Make sure to read Part 1 first!

E (evaluation): After therapists have used the “W” and “D” set of questions, they would move on to “E,” or “Evaluation.” An easy question to use that evaluates what clients are doing is, “How is that working for you?” When therapists ask this or a similar question, they are not only evaluating the success of what clients have tried to do in the past to solve their problem, they are helping clients hear themselves articulate how successful or unsuccessful they have been

Clients who are pleased with the congruence among what they want, what they are doing to get what they want, and how successful they are being in their pursuit of what they want have usually found resolution for that particular issue. Clients who respond to the question, “How is that working for you?” with something like, “It’s not working at all!” are then ready to move to the last question in the W.D.E.P. process.

P (planning):  Therapists who have moved through “W,” “D,” and “E” are now ready to ask their clients, “What do you think you can do differently to get what you want?” Phrasing the “Planning” as a question helps therapists respect the autonomy of their clients by first turning to them to come up with a new plan. 

As clients struggle to develop a new plan to get what they want, therapists can implement Socratic dialogue, or systematically leading questions, to facilitate clients’ creating a new plan. This final question in the W.D.E.P. process leads to further questions and refinement of the plan. 

A very helpful tip in augmenting the likelihood clients will follow through with the plan they develop is to ask them, “What might stop you from implementing this plan?” By asking this question, therapists can help clients identify potential stumbling blocks and further develop their plans.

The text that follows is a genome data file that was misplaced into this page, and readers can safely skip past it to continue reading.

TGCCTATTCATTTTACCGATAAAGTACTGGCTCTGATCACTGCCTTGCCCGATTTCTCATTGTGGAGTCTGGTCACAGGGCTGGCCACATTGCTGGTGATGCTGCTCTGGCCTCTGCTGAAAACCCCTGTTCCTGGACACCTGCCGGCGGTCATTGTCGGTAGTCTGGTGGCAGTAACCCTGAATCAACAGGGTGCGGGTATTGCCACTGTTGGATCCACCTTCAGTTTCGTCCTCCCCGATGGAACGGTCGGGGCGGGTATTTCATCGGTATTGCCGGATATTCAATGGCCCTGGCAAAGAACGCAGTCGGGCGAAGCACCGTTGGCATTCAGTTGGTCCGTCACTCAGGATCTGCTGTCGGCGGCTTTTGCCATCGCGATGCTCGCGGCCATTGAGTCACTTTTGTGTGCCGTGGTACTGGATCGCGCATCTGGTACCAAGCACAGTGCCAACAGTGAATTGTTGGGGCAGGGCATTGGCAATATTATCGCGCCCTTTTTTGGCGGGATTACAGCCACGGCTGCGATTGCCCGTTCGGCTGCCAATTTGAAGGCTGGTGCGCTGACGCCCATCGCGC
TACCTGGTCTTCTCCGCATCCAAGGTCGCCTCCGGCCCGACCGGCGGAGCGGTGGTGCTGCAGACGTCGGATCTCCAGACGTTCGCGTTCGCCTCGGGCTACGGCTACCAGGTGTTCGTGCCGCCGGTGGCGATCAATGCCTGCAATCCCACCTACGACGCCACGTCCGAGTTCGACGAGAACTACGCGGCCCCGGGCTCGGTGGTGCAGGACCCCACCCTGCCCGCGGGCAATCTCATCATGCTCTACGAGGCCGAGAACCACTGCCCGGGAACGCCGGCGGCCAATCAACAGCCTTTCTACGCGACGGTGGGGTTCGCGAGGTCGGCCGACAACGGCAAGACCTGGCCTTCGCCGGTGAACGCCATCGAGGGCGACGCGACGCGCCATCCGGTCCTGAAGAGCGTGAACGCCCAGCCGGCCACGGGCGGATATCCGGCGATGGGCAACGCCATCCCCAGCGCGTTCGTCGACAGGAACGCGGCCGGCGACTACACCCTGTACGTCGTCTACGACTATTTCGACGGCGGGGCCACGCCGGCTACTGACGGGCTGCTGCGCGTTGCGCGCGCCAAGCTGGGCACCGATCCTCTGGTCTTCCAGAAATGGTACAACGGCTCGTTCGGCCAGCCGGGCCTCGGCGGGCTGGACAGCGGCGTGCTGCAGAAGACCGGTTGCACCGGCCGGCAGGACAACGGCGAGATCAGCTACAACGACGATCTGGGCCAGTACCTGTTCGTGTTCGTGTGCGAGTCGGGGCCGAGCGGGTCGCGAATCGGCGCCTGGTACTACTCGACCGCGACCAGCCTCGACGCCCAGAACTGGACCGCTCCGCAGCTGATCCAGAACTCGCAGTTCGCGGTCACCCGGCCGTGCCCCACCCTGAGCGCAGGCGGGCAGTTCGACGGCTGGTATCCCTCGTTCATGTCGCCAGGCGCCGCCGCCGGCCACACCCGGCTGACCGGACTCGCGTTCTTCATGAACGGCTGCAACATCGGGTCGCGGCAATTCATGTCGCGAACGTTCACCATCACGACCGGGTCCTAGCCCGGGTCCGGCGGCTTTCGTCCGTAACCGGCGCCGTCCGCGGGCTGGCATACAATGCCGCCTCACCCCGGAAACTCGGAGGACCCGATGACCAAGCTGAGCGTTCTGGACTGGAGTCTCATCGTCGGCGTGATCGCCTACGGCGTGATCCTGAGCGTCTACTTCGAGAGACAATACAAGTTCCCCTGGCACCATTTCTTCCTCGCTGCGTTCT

Implementing the WDEP system helps people become more aware of their wants, their behaviors, the effectiveness of their behaviors, and their perceptions of the world around them. 

Used properly, this procedure helps clients move from an awareness of themselves as victims to an awareness of themselves as self-empowering agents. From the perspective of choice theory and reality therapy, clients have more control over their lives than they believe they have. This is not to say that choices are easily carried out or that there are not societal restrictions on personal opportunities.

Who can use this technique? 

School counselors, action-oriented therapists, counselors with limited time or with lack of clarity about what they are working on with their clients, teachers, and lay persons alike can benefit from W.D.E.P.

Problems it can be used for

  • Eating Disorders
  • Substance Abuse
  • Addictions